Volkswagen’s Routan Versus the Microbus
Behold the latest minivan entering the fray and consider what might have been
Volkswagen revealed its latest North American offering, the Routan, at the Chicago Auto Show. If this seven-passenger minivan looks familiar, that is because the Routan is built with Chrysler’s minivans in Windsor, Ontario. “Routan” , while slightly odd, carries special meaning for Volkswagen; the word “route” is combined with the suffix “an”, used on its European people movers – the Sharan and Touran.
The Routan, clearly, is a family vehicle, and no 21st-century minivan is complete without a rear-seat entertainment system. Two 9-inch screens are available for second and third row passengers, along with wireless headsets and a remote control. A total of 13 cupholders guarantees that no one will be thirsty. Other features include a power lift gate with a flood lamp, power dual sliding doors with power windows, and touch screen navigation with 20GB hard drive (aka MyGIG) – all carryovers from Chrysler.
The Routan is standard with a 3.8 liter V6, producing 197 hp – the same engine found in the Chrysler Town & Country Touring. A 251 hp, 4.0 liter V6 will also be available; both are mated with a six-speed automatic transmission. Traction control and ESP are standard.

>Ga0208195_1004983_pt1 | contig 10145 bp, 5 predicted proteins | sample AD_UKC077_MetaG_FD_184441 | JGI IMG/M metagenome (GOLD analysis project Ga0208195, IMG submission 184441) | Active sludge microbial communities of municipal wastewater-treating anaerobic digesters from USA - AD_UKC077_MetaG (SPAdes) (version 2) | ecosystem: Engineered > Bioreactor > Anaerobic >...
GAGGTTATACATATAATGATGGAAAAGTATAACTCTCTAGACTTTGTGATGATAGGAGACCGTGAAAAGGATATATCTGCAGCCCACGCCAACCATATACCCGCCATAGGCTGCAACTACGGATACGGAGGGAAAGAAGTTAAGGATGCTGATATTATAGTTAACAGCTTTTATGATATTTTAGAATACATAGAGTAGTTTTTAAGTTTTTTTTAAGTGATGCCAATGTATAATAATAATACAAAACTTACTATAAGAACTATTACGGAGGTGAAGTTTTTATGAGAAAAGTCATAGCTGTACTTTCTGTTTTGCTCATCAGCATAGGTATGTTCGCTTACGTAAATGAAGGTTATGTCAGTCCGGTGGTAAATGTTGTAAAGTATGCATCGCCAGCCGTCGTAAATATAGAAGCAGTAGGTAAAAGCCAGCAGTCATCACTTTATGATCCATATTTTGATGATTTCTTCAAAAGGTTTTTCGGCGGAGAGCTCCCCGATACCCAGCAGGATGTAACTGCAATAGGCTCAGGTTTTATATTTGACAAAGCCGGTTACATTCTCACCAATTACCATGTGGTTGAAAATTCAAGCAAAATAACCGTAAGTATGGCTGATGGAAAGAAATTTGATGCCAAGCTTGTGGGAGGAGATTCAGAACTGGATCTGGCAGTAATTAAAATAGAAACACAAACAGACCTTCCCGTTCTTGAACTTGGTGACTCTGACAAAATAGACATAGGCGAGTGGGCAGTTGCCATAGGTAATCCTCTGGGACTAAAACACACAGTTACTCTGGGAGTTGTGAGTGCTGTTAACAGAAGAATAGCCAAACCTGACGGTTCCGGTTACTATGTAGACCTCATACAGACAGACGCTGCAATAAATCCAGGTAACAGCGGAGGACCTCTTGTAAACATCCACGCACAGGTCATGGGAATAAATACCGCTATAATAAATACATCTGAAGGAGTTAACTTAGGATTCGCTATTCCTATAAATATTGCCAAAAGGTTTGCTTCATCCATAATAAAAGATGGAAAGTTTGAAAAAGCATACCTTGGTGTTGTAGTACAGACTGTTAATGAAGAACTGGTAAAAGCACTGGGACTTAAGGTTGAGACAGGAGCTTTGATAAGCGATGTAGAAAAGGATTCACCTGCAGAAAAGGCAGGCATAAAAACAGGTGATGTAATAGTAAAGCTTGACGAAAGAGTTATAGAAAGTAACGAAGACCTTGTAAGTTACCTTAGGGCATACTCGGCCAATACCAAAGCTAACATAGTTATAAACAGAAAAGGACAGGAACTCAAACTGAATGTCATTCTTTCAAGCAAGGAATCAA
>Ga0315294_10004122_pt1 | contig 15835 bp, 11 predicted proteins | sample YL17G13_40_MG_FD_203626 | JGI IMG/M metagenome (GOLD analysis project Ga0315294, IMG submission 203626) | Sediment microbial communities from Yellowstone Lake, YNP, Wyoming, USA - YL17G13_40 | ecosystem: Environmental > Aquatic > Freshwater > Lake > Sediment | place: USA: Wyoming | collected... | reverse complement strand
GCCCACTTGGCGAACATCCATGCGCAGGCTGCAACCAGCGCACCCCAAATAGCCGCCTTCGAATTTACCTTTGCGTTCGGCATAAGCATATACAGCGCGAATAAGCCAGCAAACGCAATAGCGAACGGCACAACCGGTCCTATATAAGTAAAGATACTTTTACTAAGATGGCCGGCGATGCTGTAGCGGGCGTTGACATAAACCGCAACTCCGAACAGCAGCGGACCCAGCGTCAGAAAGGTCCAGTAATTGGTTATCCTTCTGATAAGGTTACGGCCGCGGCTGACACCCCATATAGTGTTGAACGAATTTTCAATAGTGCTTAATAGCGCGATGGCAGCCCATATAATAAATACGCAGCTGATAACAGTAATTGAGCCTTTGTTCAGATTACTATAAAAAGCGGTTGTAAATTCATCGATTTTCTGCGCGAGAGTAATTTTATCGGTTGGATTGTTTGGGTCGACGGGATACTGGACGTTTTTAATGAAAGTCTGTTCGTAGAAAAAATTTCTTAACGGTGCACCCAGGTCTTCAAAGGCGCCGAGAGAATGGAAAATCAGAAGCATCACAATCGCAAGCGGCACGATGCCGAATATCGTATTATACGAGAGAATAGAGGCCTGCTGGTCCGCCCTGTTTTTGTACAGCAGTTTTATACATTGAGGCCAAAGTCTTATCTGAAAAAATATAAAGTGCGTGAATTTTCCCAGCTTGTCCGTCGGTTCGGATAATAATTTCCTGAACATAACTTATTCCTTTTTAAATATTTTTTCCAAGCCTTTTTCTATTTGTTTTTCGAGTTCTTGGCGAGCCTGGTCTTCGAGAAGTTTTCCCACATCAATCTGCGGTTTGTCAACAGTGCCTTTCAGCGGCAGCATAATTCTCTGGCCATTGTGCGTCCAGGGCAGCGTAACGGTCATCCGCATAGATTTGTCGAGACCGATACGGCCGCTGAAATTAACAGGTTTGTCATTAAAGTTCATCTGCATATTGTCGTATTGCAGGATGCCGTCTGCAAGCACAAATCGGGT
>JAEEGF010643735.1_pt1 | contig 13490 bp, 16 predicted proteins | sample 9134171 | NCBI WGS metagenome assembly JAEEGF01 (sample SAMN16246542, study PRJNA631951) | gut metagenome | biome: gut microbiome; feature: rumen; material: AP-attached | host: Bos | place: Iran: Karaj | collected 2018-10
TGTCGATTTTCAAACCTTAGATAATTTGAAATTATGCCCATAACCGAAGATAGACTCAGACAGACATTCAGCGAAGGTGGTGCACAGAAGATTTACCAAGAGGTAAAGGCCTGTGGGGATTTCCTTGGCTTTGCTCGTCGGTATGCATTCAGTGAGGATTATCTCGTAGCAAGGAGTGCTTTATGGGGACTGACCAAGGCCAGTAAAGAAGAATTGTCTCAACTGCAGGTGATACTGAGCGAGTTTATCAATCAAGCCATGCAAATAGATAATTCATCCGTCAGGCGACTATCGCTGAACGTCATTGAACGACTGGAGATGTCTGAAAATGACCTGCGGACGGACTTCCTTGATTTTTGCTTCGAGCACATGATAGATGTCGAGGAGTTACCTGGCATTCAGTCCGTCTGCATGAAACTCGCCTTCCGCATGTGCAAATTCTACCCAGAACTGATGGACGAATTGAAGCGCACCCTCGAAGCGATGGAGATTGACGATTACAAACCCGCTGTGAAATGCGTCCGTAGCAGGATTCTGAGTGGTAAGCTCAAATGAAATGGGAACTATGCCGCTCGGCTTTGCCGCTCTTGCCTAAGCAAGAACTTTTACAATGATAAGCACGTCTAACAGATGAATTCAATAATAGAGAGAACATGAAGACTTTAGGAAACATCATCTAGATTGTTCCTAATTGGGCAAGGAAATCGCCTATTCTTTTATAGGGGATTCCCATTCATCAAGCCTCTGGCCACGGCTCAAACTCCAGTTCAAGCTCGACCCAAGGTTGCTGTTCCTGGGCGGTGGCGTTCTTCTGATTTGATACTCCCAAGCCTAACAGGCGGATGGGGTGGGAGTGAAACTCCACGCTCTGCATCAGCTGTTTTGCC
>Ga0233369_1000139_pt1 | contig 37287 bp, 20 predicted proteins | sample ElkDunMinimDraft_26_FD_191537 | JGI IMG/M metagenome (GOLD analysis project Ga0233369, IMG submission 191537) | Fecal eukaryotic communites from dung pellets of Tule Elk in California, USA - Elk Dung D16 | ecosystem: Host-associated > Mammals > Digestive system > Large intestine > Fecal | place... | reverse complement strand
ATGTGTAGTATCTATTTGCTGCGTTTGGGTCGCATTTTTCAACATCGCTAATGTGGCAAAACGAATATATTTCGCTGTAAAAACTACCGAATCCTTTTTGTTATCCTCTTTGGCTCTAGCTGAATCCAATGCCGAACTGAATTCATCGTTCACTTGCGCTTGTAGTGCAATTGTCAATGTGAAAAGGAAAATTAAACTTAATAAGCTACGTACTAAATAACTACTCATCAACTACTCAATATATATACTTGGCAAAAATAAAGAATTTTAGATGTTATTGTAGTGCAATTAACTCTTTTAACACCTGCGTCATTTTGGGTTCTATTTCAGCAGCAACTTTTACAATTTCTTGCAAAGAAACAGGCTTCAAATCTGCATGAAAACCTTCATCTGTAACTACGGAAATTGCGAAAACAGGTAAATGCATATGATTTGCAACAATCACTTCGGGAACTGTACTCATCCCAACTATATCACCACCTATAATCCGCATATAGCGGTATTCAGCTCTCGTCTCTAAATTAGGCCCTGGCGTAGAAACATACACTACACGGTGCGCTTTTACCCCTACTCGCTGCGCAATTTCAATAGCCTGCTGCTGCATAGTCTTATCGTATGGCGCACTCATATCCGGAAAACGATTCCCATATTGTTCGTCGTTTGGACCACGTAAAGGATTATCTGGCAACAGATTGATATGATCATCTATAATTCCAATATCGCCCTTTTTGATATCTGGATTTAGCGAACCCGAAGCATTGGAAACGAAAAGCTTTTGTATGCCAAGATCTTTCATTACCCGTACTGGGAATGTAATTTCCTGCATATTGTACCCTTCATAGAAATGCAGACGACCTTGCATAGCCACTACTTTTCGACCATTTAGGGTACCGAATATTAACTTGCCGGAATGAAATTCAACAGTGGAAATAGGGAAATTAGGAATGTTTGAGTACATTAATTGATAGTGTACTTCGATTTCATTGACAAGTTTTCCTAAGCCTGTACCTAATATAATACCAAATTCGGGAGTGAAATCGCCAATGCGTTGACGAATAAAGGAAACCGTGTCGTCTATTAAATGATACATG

Volkswagen designers did an excellent job masking this van’s roots with completely different front and rear fascias. The front ensures the Routan will fit in with the rest of Volkswagen’s lineup with Eos-like headlamps and VW chrome grille, while the rear is simple with Rabbit-style tail lamps. The overall package is pleasant, and the ¾ front view makes the Routan look very similar to the Honda Odyssey.
Inside, Chrysler’s radio, steering wheel, and HVAC controls remain, but the Routan’s interior benefits from more aluminum accents and redesigned the center dash vents, drastically reducing the Town & Country’s boxy look. This interior should, at the very least, have Chrysler designers asking themselves, “Why didn’t we do that?”
The Routan will enter battle with the traditional heavyweights – Honda’s Odyssey, the Toyota Sienna, and Chrysler’s minivans, of course – this fall. Volkswagen has not announced a firm price for the Routan, but it will start under $25,000.
All well and good, right? Sure, VW got a new minivan on the cheap by sharing an existing van with Chrysler. What’s not to like?
Well, I came prepared for this question. Here is the answer.
This is the stunning Microbus concept VW showed off a few years ago, and this is what we could have had instead of the current minivan meal being served using Chrysler leftovers.
The Routan is not a bad-looking minivan, and in fact, looks better than the Chrysler it uses as its base, but it sure looks weak in the design department next to what was supposed to be the next Microbus. To me, this looks like its got “style icon” written all over it, and also looks like something that a lot of people would be willing to pay full sticker for in the first few years of production. The Routan does not invoke the same sentiment as far as I’m concerned.
I think the boys in Wolfsburg were penny-wise and pound-foolish on this one.
Brendan Moore also contributed to this article.
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